Furthermore, it was not necessary for the People's evidence upon the value of the computer equipment to address its state of depreciation, nor for the court to instruct on this issue. Assuming that defendant's motion for a trial order of dismissal was sufficient to preserve this issue (but see, People v Burke, 72 N.Y.2d 833; People v Bynum, 70 N.Y.2d 858), we would note that as a general rule the depreciation undergone by personal property in the hands of the owner before its criminal asportation or prior to its receipt by the criminal receiver is relevant only where the People are prosecuting on the theory of market value (as they are bound to do if there is a market value), and the depreciation is directly relevant to the reduced price that the depreciated chattel could command in that very same market (People v Harold, 22 N.Y.2d 443 [pump damaged by amateur installation efforts]; People v Rivera, 114 A.D.2d 305 [secondhand stolen car in damaged condition]; People v Medina, 111 A.D.2d 653, appeal dismissed 67 N.Y.2d 644 [broken up jewelry and watch parts]). Since replacement value only comes into play where there is no market at all for the secondhand item, depreciation does not affect the impact of the wrong upon the owner who can only turn to the retail seller to make good his loss. This recognition of economic reality was precisely the point of the 1965 legislative recodification of the Penal Law when "cost of replacement" was added to Penal Law § 155.20 as an alternative to market value when the latter "cannot be satisfactorily ascertained".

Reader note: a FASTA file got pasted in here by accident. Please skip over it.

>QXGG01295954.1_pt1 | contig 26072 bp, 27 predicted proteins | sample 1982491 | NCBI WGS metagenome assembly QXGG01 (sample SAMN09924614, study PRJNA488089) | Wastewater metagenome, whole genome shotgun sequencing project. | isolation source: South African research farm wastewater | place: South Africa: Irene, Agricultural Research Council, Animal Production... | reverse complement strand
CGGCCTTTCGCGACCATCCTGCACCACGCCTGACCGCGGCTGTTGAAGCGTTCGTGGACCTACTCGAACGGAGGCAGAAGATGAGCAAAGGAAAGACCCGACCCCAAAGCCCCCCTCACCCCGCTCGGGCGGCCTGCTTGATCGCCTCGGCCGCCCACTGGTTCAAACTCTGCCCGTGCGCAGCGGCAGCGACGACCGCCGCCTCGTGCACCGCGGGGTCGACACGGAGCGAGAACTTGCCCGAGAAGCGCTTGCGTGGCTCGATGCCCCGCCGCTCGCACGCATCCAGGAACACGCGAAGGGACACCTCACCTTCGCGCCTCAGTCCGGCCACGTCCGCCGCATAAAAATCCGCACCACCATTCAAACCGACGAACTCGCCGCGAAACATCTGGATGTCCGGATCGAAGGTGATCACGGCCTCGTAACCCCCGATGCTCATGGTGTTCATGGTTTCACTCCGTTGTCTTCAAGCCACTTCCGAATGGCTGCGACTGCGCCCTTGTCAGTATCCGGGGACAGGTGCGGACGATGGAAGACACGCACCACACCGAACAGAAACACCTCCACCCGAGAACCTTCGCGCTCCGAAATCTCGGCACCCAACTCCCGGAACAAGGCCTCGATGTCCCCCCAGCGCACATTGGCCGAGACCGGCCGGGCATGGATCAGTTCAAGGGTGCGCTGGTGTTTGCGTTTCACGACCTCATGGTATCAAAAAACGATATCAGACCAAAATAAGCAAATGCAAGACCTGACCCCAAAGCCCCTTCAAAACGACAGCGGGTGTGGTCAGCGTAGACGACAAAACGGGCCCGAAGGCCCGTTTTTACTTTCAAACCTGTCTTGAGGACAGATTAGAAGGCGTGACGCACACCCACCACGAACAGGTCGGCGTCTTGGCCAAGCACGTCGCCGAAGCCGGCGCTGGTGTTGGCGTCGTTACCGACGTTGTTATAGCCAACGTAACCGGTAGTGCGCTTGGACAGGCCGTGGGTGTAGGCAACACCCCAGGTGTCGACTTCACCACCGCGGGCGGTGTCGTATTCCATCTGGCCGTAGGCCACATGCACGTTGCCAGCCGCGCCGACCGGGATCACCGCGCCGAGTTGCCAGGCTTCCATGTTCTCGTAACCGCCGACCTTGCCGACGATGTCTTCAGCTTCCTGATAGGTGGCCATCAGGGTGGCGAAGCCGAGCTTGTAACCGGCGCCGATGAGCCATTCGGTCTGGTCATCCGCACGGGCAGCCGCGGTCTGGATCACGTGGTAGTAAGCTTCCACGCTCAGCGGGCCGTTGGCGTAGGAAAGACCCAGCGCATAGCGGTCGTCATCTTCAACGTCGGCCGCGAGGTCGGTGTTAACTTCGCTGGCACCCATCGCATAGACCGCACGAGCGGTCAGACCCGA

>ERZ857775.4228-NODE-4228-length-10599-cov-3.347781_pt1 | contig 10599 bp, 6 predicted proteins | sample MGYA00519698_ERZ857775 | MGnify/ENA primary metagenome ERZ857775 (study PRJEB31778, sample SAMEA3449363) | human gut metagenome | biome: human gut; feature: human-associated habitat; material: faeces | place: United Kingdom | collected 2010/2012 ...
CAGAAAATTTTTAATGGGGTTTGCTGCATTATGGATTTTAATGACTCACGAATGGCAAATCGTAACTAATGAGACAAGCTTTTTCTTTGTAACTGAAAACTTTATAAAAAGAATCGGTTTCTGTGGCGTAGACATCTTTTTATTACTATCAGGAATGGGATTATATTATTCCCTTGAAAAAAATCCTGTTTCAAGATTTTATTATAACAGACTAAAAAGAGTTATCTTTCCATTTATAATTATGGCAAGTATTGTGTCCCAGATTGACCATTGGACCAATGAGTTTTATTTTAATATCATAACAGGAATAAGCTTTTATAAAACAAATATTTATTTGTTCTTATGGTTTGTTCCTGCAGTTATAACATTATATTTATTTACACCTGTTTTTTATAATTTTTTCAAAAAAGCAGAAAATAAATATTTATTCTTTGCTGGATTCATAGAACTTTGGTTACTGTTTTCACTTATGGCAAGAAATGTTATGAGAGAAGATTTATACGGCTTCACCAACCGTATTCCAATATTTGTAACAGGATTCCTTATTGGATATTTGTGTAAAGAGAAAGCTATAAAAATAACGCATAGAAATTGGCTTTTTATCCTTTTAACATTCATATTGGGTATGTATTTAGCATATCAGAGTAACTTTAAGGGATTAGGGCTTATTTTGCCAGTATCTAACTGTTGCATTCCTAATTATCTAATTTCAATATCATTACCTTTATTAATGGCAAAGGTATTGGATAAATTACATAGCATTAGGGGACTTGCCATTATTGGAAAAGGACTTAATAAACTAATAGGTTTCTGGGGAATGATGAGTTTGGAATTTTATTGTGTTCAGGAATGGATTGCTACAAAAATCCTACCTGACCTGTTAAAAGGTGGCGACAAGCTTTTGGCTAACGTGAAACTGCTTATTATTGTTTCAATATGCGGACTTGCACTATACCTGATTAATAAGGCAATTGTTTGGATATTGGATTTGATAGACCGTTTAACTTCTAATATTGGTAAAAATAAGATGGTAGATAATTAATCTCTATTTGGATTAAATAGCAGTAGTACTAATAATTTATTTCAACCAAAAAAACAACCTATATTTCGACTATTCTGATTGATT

In our view, the dissent fails to appreciate the distinction between obsolescence and depreciation. Where, as here, we are dealing with a computer, a rapid advance in the state of the art may well render it unmarketable even if its physical condition is "depreciated" only by normal wear and tear. Such nonmarketability arises not from depreciation in either the physical or accounting sense, but by the circumstance that any market for the item has simply evaporated due to technological development. Under these circumstances the legislative amendment contemplates that the real injury to the owner of the computer is not to be measured by any artificial computation of depreciation, but rather by the "value" he must expend to make himself whole, i.e., "the cost of replacement". Depreciation, in this situation, is simply irrelevant.